Jews on Thursday, following the Israeli authorities' recent easing of the country's lockdown restrictions introduced to combat COVID-19, began to celebrate the Shavuot holiday, also knows as the Feast of Weeks, which is dedicated to the anniversary of when they believe God gave the Torah to the nation of Israel at Egypt’s Mount Sinai.
The 2020 Shavuot holiday, which means weeks in Hebrew, lasts from May 28-29 in Israel. The celebration usually occurs on the sixth day of the Hebrew month of Sivan and may fall between May 15 and June 14, according to the Gregorian calendar. The Jewish holiday occurs seven weeks after the first day of Passover, which marks the exodus of Jews from ancient Egypt.
Shavuot is a public holiday during which all government institutions, as well as public transport, shops and markets, do not operate. To celebrate, most families in Israel are traveling away from home to the northeastern freshwater Sea of Galilee, also known as Lake Kinneret, as the government has allowed visiting beaches since May 20.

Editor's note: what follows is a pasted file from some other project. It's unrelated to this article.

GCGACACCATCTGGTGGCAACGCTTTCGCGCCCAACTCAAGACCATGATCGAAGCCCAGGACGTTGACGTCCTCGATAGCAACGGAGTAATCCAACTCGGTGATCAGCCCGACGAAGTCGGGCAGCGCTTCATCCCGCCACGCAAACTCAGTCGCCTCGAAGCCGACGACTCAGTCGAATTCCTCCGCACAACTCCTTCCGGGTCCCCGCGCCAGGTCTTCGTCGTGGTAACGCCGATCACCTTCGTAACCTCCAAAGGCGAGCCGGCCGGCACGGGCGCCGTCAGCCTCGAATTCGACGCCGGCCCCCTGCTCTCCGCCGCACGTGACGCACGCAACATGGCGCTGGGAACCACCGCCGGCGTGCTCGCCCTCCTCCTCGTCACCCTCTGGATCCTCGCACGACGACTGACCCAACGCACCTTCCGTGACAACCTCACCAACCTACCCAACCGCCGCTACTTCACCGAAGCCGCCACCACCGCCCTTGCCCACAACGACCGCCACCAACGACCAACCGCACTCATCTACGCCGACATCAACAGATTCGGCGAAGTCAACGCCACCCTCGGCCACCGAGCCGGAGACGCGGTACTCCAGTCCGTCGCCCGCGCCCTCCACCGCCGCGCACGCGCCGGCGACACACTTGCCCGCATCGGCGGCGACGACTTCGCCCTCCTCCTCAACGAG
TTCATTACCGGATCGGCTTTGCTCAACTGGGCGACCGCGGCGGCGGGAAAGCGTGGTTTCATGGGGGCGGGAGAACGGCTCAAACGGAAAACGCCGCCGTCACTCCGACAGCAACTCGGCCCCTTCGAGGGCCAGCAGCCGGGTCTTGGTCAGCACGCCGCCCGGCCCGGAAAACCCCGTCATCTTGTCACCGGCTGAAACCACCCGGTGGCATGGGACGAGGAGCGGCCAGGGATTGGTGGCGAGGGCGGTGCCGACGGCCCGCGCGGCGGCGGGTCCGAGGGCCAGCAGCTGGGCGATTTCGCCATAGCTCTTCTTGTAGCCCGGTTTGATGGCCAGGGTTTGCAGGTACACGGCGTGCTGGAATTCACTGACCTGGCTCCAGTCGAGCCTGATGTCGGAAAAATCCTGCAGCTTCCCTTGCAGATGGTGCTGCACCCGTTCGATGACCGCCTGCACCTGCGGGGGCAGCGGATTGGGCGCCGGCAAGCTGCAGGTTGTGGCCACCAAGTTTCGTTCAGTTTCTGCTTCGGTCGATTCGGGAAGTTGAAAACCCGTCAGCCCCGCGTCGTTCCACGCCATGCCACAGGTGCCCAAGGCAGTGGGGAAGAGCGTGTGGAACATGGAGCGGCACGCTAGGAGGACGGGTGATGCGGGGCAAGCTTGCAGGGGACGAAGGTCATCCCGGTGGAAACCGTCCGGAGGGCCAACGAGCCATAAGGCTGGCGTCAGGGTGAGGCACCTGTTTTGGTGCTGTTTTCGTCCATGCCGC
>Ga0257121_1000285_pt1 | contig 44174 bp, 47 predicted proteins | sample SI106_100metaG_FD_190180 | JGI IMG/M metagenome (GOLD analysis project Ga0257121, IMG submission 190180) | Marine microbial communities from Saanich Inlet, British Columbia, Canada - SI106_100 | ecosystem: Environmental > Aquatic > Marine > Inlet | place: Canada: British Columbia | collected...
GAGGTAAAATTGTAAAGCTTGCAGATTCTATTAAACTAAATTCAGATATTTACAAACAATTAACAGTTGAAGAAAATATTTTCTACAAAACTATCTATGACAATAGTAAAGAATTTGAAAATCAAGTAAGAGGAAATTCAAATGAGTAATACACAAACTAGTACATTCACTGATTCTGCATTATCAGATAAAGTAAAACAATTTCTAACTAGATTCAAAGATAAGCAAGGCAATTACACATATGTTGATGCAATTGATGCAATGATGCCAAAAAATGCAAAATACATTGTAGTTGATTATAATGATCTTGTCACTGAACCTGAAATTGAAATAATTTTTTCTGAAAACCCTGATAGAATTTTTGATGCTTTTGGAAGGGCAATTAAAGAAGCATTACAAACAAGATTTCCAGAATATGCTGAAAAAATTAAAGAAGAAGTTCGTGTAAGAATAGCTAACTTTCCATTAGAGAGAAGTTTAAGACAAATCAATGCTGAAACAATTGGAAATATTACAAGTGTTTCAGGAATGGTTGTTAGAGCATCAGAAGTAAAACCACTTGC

The holiday also has an agricultural meaning, as in the past it also marked the time of wheat harvest.
On the eve of Shavuot, Israeli President Reuven Rivlin met farmers, who have faced financial hardships because of the COVID-19 crisis. The president expressed his gratitude to agricultural workers, praising their efforts to save the country’s provisions.
The Israeli authorities have called on citizens to celebrate Shavuot with only those people whom they live with at home. According to the holiday’s traditions, Israelis should eat dishes made primarily of dairy products.
At night during the holiday, Jews should read religious texts together in a synagogue, but under the current health circumstances, only 50 worshipers are allowed to congregate in one place.
On Wednesday, the Israeli Health Ministry and Finance Ministry said that the country had allowed bars, restaurants, pubs and swimming polls to reopen. However, citizens are still required to respect social distancing rules and wear face masks in public places.
The Israeli authorities also announced that the academic year in the country would be extended until July 13. The country's schools, which were closed for more than two months, were reopened in mid-May.
As of Thursday, Israel has confirmed over 16,000 COVID-19 cases and 281 coronavirus-related deaths.